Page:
Lect06-mpi1-basics - Message Passing Interface George...

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Unformatted text preview: Message Passing Interface George Bosilca bosilca@eecs.utk.edu MPI 1 & 2 •  MPI 1 –  MPI Datatype –  Intra/Inter Communicators •  MPI 2 –  Process management –  Connect/Accept –  MPI I/O 1 MPI Point-to-point communications Send & Receive •  Explicit communications •  Move data from one process to another (possibly local) process –  The data is described by a data-type, a count and a memory location –  The destination process by a rank in a communicator –  The matching is tag based int MPI_Send( void* buf, int count, MPI_Datatype datatype, int dest, int tag, MPI_Comm comm) int MPI_Recv( void* buf, int count, MPI_Datatype datatype, int source, int tag, MPI_Comm comm, MPI_Status* status) 2 MPI Derived Datatypes MPI Datatypes •  Abstract representation of underlying data –  Handle type: MPI_Datatype •  Pre-defined handles for intrinsic types –  E.g., C: MPI_INT, MPI_FLOAT, MPI_DOUBLE –  E.g., Fortran: MPI_INTEGER, MPI_REAL –  E.g., C++: MPI::BOOL •  User-defined datatypes –  E.g., arbitrary / user-defined C structs 3 MPI Data Representation •  Multi platform interoperability •  Multi languages interoperability –  Is MPI_INT the same as MPI_INTEGER? –  How about MPI_INTEGER[1,2,4,8]? •  Handling datatypes in Fortran with MPI_SIZEOF and MPI_TYPE_MATCH_SIZE Multi-Platform Interoperability •  Different data representations –  Length 32 vs. 64 bits –  Endianness conflict •  Problems –  No standard about the data length in the programming languages (C/C++) –  No standard floating point data representation •  IEEE Standard 754 Floating Point Numbers –  Subnormals, infinities, NANs … •  Same representation but different lengths 4 How About Performance? •  Old way –  Manually copy the data in a user pre-allocated buffer, or –  Manually use MPI_PACK and MPI_UNPACK •  New way –  Trust the [modern] MPI library –  High performance MPI datatypes MPI Datatypes •  MPI uses “datatypes” to: –  Efficiently represent and transfer data –  Minimize memory usage •  Even between heterogeneous systems –  Used in most communication functions (MPI_SEND, MPI_RECV, etc.) –  And file operations •  MPI contains a large number of predefined datatypes 5 Some of MPI’s Pre-Defined Datatypes MPI_Datatype C datatype Fortran datatype MPI_CHAR signed char CHARACTER MPI_SHORT signed short int INTEGER*2 MPI_INT signed int INTEGER MPI_LONG signed long int MPI_UNSIGNED_CHAR unsigned char MPI_UNSIGNED_SHORT unsigned short MPI_UNSIGNED unsigned int MPI_UNSIGNED_LONG unsigned long int MPI_FLOAT float REAL MPI_DOUBLE double DOUBLE PRECISION MPI_LONG_DOUBLE long double DOUBLE PRECISION*8 Datatype Matching •  Two requirements for correctness: –  Type of each data in the send / recv buffer matches the corresponding type specified in the sending / receiving operation –  Type specified by the sending operation has to match the type specified for receiving operation •  Issues: –  Matching of type of the host language –  Match of types at sender and receiver 6 Datatype Conversion •  “Data sent = data received” •  2 types of conversions: –  Representation conversion: change the binary representation (e.g., hex floating point to IEEE floating point) –  Type conversion: convert from different types (e.g., int to float) Only representation conversion is allowed Datatype Conversion if( my_rank == root ) MPI_Send( ai, 1, MPI_INT, … ) else MPI_Recv( ai, 1, MPI_INT, … ) if( my_rank == root ) MPI_Send( ai, 1, MPI_INT, … ) else MPI_Recv( af, 1, MPI_FLOAT, … ) 7 Memory Layout •  How to describe a memory layout ? struct { char c1; int i; char c2; double d; } Using iovecs (list of addresses) <pointer to memory, length> <baseaddr c1, 1>,<addr_of_i, 4>, <addr_of_c2, 1>, <addr_of_d, 8> • Waste of space • Not portable … Memory layout ? Real memory layout Using displacements from base addr <displacement, length> <0, 1>, <4, 4>, <8, 1>, <12, 8> • Sometimes more space efficient • And nearly portable • What are we missing ? Datatype Specifications •  Type signature –  Used for message matching { type0, type1, …, typen } •  Type map –  Used for local operations { (type0, disp0), (type1, disp1),…, (typen, dispn) } It’s all about the memory layout 8 User-Defined Datatypes •  Applications can define unique datatypes –  Composition of other datatypes –  MPI functions provided for common patterns •  Contiguous •  Vector •  Indexed •  … Always reduces to a type map of predefined datatypes Handling datatypes •  MPI impose that all datatypes used in communications or file operations should be committed. –  Allow MPI libraries to optimize the data representation MPI_Type_commit( MPI_Datatype* ) MPI_Type_free( MPI_Datatype* ) •  All datatypes used during intermediary steps, and never used to communicate does not need to be committed. 9 Contiguous Blocks •  Replication of the datatype into contiguous locations. MPI_Type_contiguous( 3, oldtype, newtype ) Vectors •  Replication of a datatype into locations that consist of equally spaced blocks MPI_Type_vector( 7, 2, 3, oldtype, newtype ) b s 10 Indexed Blocks •  Replication of an old datatype into a sequence of blocks, where each block can contain a different number of copies and have a different displacement Indexed Blocks array_of_blocklengths = { 2, 3, 1, 2, 2, 2 } array_of_displs = { 0, 3, 10, 13, 16, 19 } MPI_Type_indexed( 6, array_of_blocklengths, array_of_displs, oldtype, newtype ) B[0] B[1] B[2] B[3] B[4] B[5] D[0] D[1] D[2] D[3] D[4] 11 Datatype Composition •  Each of the previous functions are the super set of the previous CONTIGUOUS < VECTOR < INDEXED •  Extend the description of the datatype by allowing more complex memory layout –  Not all data structures fit in common patterns –  Not all data structures can be described as compositions of others “H” Functions •  Displacement is not in multiple of another datatype •  Instead, displacement is in bytes –  MPI_TYPE_HVECTOR –  MPI_TYPE_HINDEX •  Otherwise, similar to their non-”H” counterparts 12 Arbitrary Structures •  The most general datatype constructor •  Allows each block to consist of replication of different datatypes Arbitrary Structures struct { int i[3]; float f[2]; } array[100]; int length[0] displs[0] Array_of_lengths = { 2, 1 }; Array_of_displs = { 0, 3*sizeof(int) }; Array_of_types = { MPI_INT, MPI_FLOAT }; MPI_Type_struct( 2, array_of_lengths, array_of_displs, array_of_types, newtype ); int int float float length[1] displs[1] 13 Portable Vs. non portable •  The portability refer to the architecture boundaries •  Non portable datatype constructors: –  All constructors using byte displacements –  All constructors with H<type>, MPI_Type_struct •  Limitations for non portable datatypes –  One sided operations –  Parallel I/O operations MPI_GET_ADDRESS •  Allow all languages to compute displacements –  Necessary in Fortran –  Usually unnecessary in C (e.g., “&foo”) 14 And Now the Dark Side… •  Sometimes more complex memory layout have to be expressed Extent of each element ddt Interesting part Struct { int gap[2]; int i[6]; int gap2[2]; } MPI_Send( buf, 3, ddt, … ) What we just did … And what we expected to do… Lower-Bound and Upper-Bound Markers •  Define datatypes with “holes” at the beginning or end •  2 pseudo-types: MPI_LB and MPI_UB –  Used with MPI_TYPE_STRUCT Typemap = { (type0, disp0), …, (typen, dispn) } lb(Typemap) Minj dispj if no entry has type lb minj({dispj such that typej = lb) otherwise ub(Typemap) Maxj dispj + sizeof(typej) + align if no entry has type ub Maxj{dispj such that typej = ub} otherwise 15 MPI_LB and MPI_UB displs = ( -3, 0, 6 ) blocklengths = ( 1, 1, 1 ) types = ( MPI_LB, MPI_INT, MPI_UB ) MPI_Type_struct( 3, displs, blocklengths, types, type1 ) Typemap= { (lb, -3), (int, 0), (ub, 6) } MPI_Type_contiguous( 3, type1, type2 ) Typemap= { (lb, -3), (int, 0), (int, 9), (int, 18), (ub, 24) } MPI 2 Solution •  Problem with the way MPI-1 treats this problem: upper and lower bound can become messy, if you have derived datatype consisting of derived dataype consisting of derived datatype consisting of… and each of them has MPI_UB and MPI_LB set •  There is no way to erase LB and UB markers once they are set !!! •  MPI-2 solution: reset the extent of the datatype MPI_Type_create_resized ( MPI_Datatype datatype, MPI_Aint lb, MPI_Aint extent, MPI_Datatype*newtype ); •  Erases all previous lb und ub markers 16 True Lower-Bound and True Upper-Bound Markers •  Define the real extent of the datatype: the amount of memory needed to copy the datatype inside •  TRUE_LB define the lower-bound ignoring all the MPI_LB markers. Typemap = { (type0, disp0), …, (typen, dispn) } true_lb(Typemap) = minj { dispj : typej != lb } true_ub(Typemap) = maxj { dispj + sizeof(typej) : typej != ub } Information About Datatypes + size + true extent extent 17 Decoding a datatype •  Sometimes is important to know how a datatype was created (eg. Libraries developers) •  Given a datatype can I determine how it was created ? •  Given a datatype can I determine what memory layout it describe ? MPI_Type_get_enveloppe MPI_Type_get_envelope ( MPI_Datatype datatype, int *num_integers, int *num_addresses, int *num_datatypes, int *combiner ); •  The combiner field returns how the datatype was created, e.g. –  –  –  –  –  MPI_COMBINER_NAMED: basic datatype MPI_COMBINER_CONTIGUOS: MPI_Type_contiguous MPI_COMBINER_VECTOR: MPI_Type_vector MPI_COMBINER_INDEXED: MPI_Type_indexed MPI_COMBINER_STRUCT: MPI_Type_struct •  The other fields indicate how large the integer-array, the datatypearray, and the address-array has to be for the following call to MPI_Type_get_contents 18 MPI_Type_get_contents MPI_Type_get_contents ( MPI_Datatype datatype, int max_integer, int max_addresses, int max_datatypes, int *integers, int *addresses, MPI_Datatype *dts); •  Call is erroneous for a predefined datatypes •  If returned data types are derived datatypes, then objects are duplicates of the original derived datatypes. User has to free them using MPI_Type_free •  The values in the integers, addresses and datatype arrays are depending on the original datatype constructor One Data By Cache Line •  Imagine the following architecture: –  Integer size is 4 bytes –  Cache line is 16 bytes •  We want to create a datatype containing the second integer from each cache line, repeated three times •  How many ways are there? 19 Solution 1 MPI_Datatype array_of_types = { MPI_INT, MPI_INT, MPI_INT, MPI_UB }; MPI_Aint start, array_of_displs = { 0, 0, 0, 0 }; int array_of_lengths = { 1, 1, 1, 1 }; struct one_by_cacheline c[4]; MPI_Get_address( &c[0], &(start) ); MPI_Get_address( &c[0].int[1], &(array_of_displs[0]) ); MPI_Get_address( &c[1].int[1], &(array_of_displs[1]) ); MPI_Get_address( &c[2].int[1], &(array_of_displs[2]) ); MPI_Get_address( &c[3], &(array_of_displs[3]) ); for( i = 0; i < 4; i++ ) Array_of_displs[i] -= start; MPI_Type_create_struct( 4, array_of_lengths, array_of_displs, array_of_types, newtype ) newtype Solution 2 MPI_Datatype array_of_types = { MPI_INT, MPI_UB }; MPI_Aint start, array_of_displs = { 4, 16 }; int array_of_lengths = { 1, 1 }; struct one_by_cacheline c[2]; MPI_Get_address( &c[0], &(start) ); MPI_Get_address( &c[0].int[1], &(array_of_displs[0]) ); MPI_Get_address( &c[1], &(array_of_displs[1]) ); Array_of_displs[0] -= start; Array_of_displs[1] -= start; MPI_Type_create_struct( 2, array_of_lengths, array_of_displs, array_of_types, temp_type ) MPI_Type_contiguous( 3, temp_type, newtype ) newtype temp_type 20 Exercise •  Goals: –  Create a datatype describing a matrix diagonal –  What’s different between C and Fortran ? Fortran C Intra and Inter Communicators 21 Groups •  A group is a set of processes –  The group have a size –  And each process have a rank •  Creating a group is a local operation •  Why we need groups –  To make a clear distinction between processes –  To allow communications in-between subsets of processes –  To create intra and inter communicators … 1 2 3 4 Groups •  MPI_GROUP_*( group1, group2, newgroup) –  Where * ∈ {UNION, INTERSECTION, DIFFERENCE} –  Newgroup contain the processes satisfying the * operation ordered first depending on the order in group1 and then depending on the order in group2. –  In the newgroup each process could be present only one time. •  There is a special group without any processes MPI_GROUP_EMPTY. 22 Groups •  group1 = {a, b, c, d, e} •  group2 = {e, f, g, b, a} •  Union –  newgroup = {a, b, c, d, e, f, g} •  Difference –  newgroup = {c, d} •  Intersection –  newgroup = {a, b, e} Groups •  MPI_GROUP_*(group, n, ranks, newgroup) –  Where * ∈ {INCL, EXCL} –  N is the number of valid indexes in the ranks array. •  For INCL the order in the result group depend on the ranks order •  For EXCL the order in the result group depend on the original order 23 Groups •  Group = {a, b, c, d, e, f, g, h, i, j} •  N = 4, ranks = {3, 4, 1, 5} •  INCL –  Newgroup = {c, d, a, e} •  EXCL –  Newgroup = {b, c, f, g, h, i, j} Groups •  MPI_GROUP_RANGE_*(group, n, ranges, newgroup) –  Where * ∈ {INCL, EXCL} –  N is the number of valid entries in the ranges array –  Ranges is a tuple (start, end, stride) •  For INCL the order in the new group depend on the order in ranges •  For EXCL the order in the new group depend on the original order 24 Groups •  Group = {a, b, c, d, e, f, g, h, i, j} •  N=3; ranges = ((6, 7, 1), (1, 6, 2), (0, 9, 4)) •  Then the range –  (6, 7, 1) => {g, h} (ranks (6, 7)) –  (1, 6, 2) => {b, d, f} (ranks (1, 3, 5)) –  (0, 9, 4) => {a, e, i} (ranks (0, 4, 8)) •  INCL –  Newgroup = {g, h, b, d, f, a, e, i} •  EXCL –  Newgroup = {c, j} Communicators •  A special channel between some processes used to exchange messages. •  Operations creating the communicators are collectives, but accessing the communicator information is a local operation. •  Special communicators: MPI_COMM_WORLD, MPI_COMM_NULL, MPI_COMM_SELF •  MPI_COMM_DUP(comm, newcomm) create an identical copy of the comm in newcomm. –  Allow exchanging messages between the same set of nodes using identical tags (useful for developing libraries). 25 Intracommunicators •  What exactly is a intracommunicator ? - some processes - ONE group - one communicator •  MPI_COMM_SIZE, MPI_COMM_RANK •  MPI_COMM_COMPARE( conn1, comm2, result) –  MPI_IDENT: comm1 and comm2 represent the same communicator –  MPI_CONGRUENT: same processes, same ranks –  MPI_SIMILAR: same processes, different ranks –  MPI_UNEQUAL: otherwise Intracommunicators •  MPI_COMM_CREATE( comm, group, newcomm) –  Create a new communicator on all processes from the communicator comm who are defined on the group. –  All others processes get MPI_COMM_NULL 02468 0123456789 13579 MPI_Group_range_excl( group, 1, (0, 9, 2), odd_group ); MPI_Group_range_excl( group, 1, (1, 9, 2), even_group ); MPI_Comm_create( comm, odd_comm, odd_comm ); MPI_Comm_create( comm, even_group, even_comm ); 26 Intracommunicators •  MPI_COMM_SPLIT( comm, color, key, newcomm ) –  Color : control of subset assignment –  Key : control of rank assignement rank 0 1 2 3 4 5 6 7 8 9 process A B C D E F G H I J color 0 ⊥ 3 0 3 0 0 5 3 ⊥ key 3 1 2 5 1 1 1 2 1 0 3 different colors => 3 communicators 1.  {A, D, F, G} with ranks {3, 5, 1, 1} => {F, G, A, D} 2.  {C, E, I} with ranks {2, 1, 3} => {E, I, C} 3.  {H} with ranks {1} => {H} B and J get MPI_COMM_NULL as they provide an undefined color (MPI_UNDEFINED) Intracommunicators 02468 0123456789 13579 Rank 0 1 2 3 4 5 6 7 8 9 process A B C D E F G H I J Color 0 1 0 1 0 1 0 1 0 1 Key 1 1 1 1 1 1 1 1 1 1 27 Intercommunicators •  And what’s a intercommunicator ? - some more processes - TWO groups - one communicator •  MPI_COMM_REMOTE_SIZE(comm, size) MPI_COMM_REMOTE_GROUP( comm, group) •  MPI_COMM_TEST_INTER(comm, flag) •  MPI_COMM_SIZE, MPI_COMM_RANK return the local size respectively rank Anatomy of a Intercommunicator Intercommunicator a1 a2 a3 b1 b2 b3 a4 Group (A) Group (B) For any processes from group (A) •  (A) is the local group •  (B) is the remote group It’s not possible to send a message to a process in the same group using this communicator For any processes from group (B) •  (A) is the remote group •  (B) is the local group 28 Intercommunicators •  MPI_COMM_CREATE(comm, group, newcomm) –  All processes on the left group should execute the call with the same subgroup of processes, when all processes from the right side should execute the call with the same subgroup of processes. Each of the subgroup is related to a different side. a1 a2 a3 b1 b2 a4 a1 b3 a2 a3 b2 b3 Intercommunicators •  MPI_INTERCOMM_CREATE(local_comm, local_leader, bridge_comm, remote_leader, tag, newintercomm ) Local_comm : local intracommunicator Local_leader : rank of root in the local_comm Bridge_comm : “bridge” communicator … Remote_leader : rank of remote leader in bridge_comm MPI_INTERCOMM_CREATE lca, 0, lb, 2, tag, new lca lcb lcb, 4, lb, 1, tag, new lb 29 Intercommunicators •  MPI_INTERCOMM_MERGE( intercomm, high, intracomm) –  Create an intracomm from the union of the two groups –  The order of processes in the union respect the original one –  The high argument is used to decide which group will be first (rank 0) high = false a1 a2 a3 high = true b1 b2 a4 b3 b1 b2 b3 a1 a2 a3 a4 Example a1 a2 a3 b1 b2 b3 a1 b1 b2 b3 a4 MPI_Comm inter_comm, new_inter_comm; MPI_Group local_group, group; int rank = 0; if( /* left side (ie. a*) */ ) { MPI_Comm_group( inter_comm, &local_group); MPI_Group_incl( local_group, 1, &rank, &group); MPI_Group_free( &local_group ); } else MPI_Comm_group( inter_comm, &group ); MPI_Comm_create( inter_comm, group, &new_inter_comm ); MPI_Group_free( &group ); 30 Exercice 0 1 2 3 4 5 6 7 8 0 1 4 7 8 9 a b 5 6 a 2 3 9 b Intercommunicators – P2P On process 0: MPI_Send( buf, MPI_INT, 1, n, tag, intercomm ) •  Intracommunicator •  Intercommunicator N=3 N=3 31 Intercommunicators– P2P On process 0: MPI_Send( buf, MPI_INT, 1, 0, tag, intercomm ) •  Intracommunicator •  Intercommunicator Not MPI safe if the receive was not posted before. Communicators - Collectives •  •  Simple classification by operation class One-To-All (simplex mode) –  One process contributes to the result. All processes receive the result. •  MPI_Bcast •  MPI_Scatter, MPI_Scatterv •  All-To-One (simplex mode) –  All processes contribute to the result. One process receives the result. •  MPI_Gather, MPI_Gatherv •  MPI_Reduce •  All-To-All (duplex mode) –  All processes contribute to the result. All processes receive the result. •  MPI_Allgather, MPI_Allgatherv •  MPI_Alltoall, MPI_Alltoallv •  MPI_Allreduce, MPI_Reduce_scatter •  Other –  Collective operations that do not fit into one of the above categories. •  MPI_Scan •  MPI_Barrier 32 Collectives All-to-one All-to-all Others Who receive the result All in the local group One in the local group All in the local group ? One-to-all Who generate the result One in the local group All in the local group All in the local group ? Extended Collectives From each process point of view One-to-all All-to-one All-to-all Others Who generate the result One in the local group All in the local group All in the local group Who receive the result All in the remote group One in the remote group All in the remote group ? ? 33 Extended Collectives •  Simplex mode (ie. rooted operations) –  A root group •  The root use MPI_ROOT as root process •  All others use MPI_PROC_NULL –  A second group •  All use the real rank of the root in the remote group •  Duplex mode (ie. non rooted operations) –  Data send by the process in one group is received by the process in the other group and vice-versa. Broadcast One-to-all One in the local group All in the local group MPI_Bcast( buf, 1, MPI_INT, 0, intracomm ) Before After 34 Extended Broadcast One-to-all One in the local group All in the remote group Root group root process: MPI_Bcast( buf, 1, MPI_INT, MPI_ROOT, intercomm ) Root group other processes: MPI_Bcast( buf, 1, MPI_INT, MPI_PROC_NULL, intercomm ) Other group MPI_Bcast( buf, 1, MPI_INT, root_rank, intercomm ) Before After Allreduce All-to-all All in the local group All in the local group MPI_Allreduce( sbuf, rbuf, 1, MPI_INT, +, intracomm ) After + + + + Size doesn’t matter Before 35 Extended Allreduce All-to-one All in the local group All in the remote group MPI_Allreduce( sbuf, rbuf, 1, MPI_INT, +, intercomm ) After + + + + + + + Size doesn’t matter Before AllGather All-to-all All in the local group All in the local group MPI_Allgather( sbuf, 1, MPI_INT, rbuf, 1, MPI_INT, +, intracomm ) After Size does matter Before 36 Extended AllGather All-to-all All in the local group All in the remote group MPI_Allgather( sbuf, 1, MPI_INT, rbuf, 1, MPI_INT, +, intercomm ) After ? ? Size does matter Before Extended AllGather All-to-all All in the local group All in the remote group MPI_Allgather( sbuf, 1, MPI_INT, rbuf, 1, MPI_INT, +, intercomm ) After Size does matter Before 37 Scan/Exscan and Barrier •  Scan and Exscan are illegal on intercommunicators •  For MPI_Barrier all processes in a group may exit the barrier when all processes on the other group have entered in the barrier. 38 ...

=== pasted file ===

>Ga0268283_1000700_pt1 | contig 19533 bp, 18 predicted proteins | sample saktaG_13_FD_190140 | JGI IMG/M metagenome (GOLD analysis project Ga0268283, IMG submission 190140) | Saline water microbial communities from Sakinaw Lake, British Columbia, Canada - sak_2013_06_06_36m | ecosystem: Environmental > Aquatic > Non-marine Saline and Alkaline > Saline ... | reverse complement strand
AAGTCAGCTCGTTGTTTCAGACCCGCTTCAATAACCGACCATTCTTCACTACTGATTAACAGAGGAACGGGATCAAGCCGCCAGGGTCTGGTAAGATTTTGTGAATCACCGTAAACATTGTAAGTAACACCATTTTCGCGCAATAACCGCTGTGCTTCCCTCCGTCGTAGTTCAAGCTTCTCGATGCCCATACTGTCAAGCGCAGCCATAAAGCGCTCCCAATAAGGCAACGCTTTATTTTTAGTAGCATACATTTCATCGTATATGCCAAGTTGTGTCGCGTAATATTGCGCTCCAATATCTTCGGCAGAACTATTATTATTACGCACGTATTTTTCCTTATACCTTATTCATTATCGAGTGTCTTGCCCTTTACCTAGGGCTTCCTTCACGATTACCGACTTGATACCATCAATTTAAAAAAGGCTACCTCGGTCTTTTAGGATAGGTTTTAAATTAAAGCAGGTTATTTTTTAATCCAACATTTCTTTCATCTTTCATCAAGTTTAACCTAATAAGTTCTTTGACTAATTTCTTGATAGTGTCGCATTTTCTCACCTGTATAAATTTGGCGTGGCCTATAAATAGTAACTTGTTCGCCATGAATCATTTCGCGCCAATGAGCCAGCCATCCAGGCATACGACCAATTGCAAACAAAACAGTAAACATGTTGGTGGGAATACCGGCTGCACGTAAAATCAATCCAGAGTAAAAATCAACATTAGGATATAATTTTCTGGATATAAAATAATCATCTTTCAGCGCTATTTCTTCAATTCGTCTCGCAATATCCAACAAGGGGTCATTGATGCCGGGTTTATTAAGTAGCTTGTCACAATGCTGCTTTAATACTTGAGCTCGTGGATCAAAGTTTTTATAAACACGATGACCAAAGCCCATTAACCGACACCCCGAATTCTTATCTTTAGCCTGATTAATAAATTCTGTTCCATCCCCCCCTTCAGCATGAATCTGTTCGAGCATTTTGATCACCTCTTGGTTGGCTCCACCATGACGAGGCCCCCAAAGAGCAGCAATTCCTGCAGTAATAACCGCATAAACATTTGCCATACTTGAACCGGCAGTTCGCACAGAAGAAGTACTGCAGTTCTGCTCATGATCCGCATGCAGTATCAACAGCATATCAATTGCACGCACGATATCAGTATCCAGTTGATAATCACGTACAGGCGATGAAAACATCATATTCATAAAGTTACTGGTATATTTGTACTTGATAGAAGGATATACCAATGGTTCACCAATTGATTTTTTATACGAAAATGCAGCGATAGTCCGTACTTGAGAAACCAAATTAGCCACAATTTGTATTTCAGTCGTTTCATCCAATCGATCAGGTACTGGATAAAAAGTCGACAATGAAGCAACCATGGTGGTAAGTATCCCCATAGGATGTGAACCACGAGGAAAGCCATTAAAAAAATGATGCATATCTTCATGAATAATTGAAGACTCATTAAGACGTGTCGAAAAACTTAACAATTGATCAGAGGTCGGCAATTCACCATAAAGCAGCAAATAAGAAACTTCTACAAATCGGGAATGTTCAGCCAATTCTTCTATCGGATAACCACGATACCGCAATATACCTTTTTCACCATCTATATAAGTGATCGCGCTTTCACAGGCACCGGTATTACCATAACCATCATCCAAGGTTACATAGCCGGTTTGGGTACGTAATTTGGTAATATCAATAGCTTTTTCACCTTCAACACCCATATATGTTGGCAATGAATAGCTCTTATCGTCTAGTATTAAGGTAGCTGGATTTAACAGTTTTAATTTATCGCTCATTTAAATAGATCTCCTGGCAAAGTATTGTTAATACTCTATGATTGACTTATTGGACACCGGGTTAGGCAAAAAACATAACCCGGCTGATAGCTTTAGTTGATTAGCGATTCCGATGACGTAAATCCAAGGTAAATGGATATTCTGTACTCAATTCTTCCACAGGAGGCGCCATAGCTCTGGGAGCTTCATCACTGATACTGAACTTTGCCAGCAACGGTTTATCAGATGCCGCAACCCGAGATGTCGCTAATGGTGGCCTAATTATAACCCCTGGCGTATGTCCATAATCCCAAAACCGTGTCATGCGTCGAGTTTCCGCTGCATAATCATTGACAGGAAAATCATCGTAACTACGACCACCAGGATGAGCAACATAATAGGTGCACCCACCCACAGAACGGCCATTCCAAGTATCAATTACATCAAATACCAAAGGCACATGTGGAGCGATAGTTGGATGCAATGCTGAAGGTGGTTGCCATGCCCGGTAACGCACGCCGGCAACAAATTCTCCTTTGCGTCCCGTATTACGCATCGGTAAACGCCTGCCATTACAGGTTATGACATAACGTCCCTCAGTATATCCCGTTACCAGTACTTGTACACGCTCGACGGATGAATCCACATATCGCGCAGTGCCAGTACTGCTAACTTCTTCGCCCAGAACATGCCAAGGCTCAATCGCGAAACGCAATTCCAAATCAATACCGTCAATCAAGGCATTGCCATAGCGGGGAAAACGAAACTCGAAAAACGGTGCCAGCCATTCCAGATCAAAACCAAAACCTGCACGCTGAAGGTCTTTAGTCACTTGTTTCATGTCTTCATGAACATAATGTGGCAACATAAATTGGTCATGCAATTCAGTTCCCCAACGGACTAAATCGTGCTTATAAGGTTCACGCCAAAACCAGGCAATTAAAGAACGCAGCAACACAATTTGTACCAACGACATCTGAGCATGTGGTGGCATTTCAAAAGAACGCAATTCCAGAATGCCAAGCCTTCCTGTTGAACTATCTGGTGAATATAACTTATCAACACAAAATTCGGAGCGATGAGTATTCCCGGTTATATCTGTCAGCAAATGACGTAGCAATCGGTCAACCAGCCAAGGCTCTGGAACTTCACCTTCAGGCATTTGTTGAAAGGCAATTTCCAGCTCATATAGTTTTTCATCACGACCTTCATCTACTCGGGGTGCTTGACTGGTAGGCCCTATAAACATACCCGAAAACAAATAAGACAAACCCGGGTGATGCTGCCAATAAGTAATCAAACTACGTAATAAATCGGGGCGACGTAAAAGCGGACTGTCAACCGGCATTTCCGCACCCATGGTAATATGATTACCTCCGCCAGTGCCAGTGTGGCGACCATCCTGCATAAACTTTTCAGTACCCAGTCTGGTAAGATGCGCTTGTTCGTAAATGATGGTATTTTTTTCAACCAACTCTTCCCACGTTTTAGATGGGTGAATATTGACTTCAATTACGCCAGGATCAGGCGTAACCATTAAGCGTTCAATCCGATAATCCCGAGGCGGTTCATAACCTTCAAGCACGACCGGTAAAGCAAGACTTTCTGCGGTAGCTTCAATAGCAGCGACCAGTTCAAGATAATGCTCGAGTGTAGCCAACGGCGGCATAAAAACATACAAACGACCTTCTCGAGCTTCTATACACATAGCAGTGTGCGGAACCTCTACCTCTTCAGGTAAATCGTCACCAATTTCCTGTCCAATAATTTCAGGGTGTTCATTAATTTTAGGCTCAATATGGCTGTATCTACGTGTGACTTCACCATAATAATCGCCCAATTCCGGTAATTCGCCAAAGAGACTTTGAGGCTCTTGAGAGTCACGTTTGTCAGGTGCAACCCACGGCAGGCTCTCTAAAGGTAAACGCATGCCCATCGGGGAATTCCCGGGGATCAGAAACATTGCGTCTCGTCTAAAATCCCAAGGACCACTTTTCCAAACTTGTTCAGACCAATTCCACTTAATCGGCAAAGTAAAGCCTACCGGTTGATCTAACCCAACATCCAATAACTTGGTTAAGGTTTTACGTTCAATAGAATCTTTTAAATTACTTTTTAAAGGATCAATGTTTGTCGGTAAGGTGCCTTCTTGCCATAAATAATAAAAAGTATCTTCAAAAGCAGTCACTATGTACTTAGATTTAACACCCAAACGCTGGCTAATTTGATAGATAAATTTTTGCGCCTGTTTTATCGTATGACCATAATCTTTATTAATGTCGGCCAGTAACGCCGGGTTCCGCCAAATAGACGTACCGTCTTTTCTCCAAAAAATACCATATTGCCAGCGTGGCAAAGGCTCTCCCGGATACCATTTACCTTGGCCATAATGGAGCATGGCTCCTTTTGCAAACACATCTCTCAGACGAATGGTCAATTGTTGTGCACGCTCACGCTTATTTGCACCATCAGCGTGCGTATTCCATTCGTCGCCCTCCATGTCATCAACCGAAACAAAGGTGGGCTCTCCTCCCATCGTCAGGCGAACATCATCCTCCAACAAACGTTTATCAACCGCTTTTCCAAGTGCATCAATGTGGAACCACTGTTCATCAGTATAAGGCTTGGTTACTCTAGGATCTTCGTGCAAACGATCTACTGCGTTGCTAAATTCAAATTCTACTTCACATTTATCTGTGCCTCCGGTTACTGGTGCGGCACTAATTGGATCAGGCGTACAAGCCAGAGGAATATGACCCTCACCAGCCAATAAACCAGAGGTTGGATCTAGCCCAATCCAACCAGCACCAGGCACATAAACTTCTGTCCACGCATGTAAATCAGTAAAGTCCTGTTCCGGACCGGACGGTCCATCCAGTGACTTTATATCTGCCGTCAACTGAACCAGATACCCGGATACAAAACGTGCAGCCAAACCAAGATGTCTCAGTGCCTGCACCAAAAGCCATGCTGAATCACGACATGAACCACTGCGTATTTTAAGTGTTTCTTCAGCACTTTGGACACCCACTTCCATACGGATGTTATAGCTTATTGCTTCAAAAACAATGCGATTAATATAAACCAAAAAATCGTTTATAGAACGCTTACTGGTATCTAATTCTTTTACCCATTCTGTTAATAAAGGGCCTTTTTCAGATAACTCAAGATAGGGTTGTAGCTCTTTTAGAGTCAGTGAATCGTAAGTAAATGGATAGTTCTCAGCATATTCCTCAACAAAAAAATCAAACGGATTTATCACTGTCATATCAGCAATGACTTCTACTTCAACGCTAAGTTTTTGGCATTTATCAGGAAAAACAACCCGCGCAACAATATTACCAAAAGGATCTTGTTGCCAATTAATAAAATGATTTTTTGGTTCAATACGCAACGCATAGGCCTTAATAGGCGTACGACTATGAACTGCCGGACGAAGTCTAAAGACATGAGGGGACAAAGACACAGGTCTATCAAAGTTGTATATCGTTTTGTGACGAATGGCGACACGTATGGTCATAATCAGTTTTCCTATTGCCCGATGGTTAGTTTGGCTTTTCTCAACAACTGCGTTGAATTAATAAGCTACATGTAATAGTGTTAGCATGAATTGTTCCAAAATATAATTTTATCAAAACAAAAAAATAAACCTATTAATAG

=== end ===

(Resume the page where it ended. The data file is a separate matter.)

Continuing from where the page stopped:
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This note was uploaded on 04/01/2010 for the course COMPUTER S cs202 taught by Professor Jiuhui during the Spring '08 term at 東京国際大学.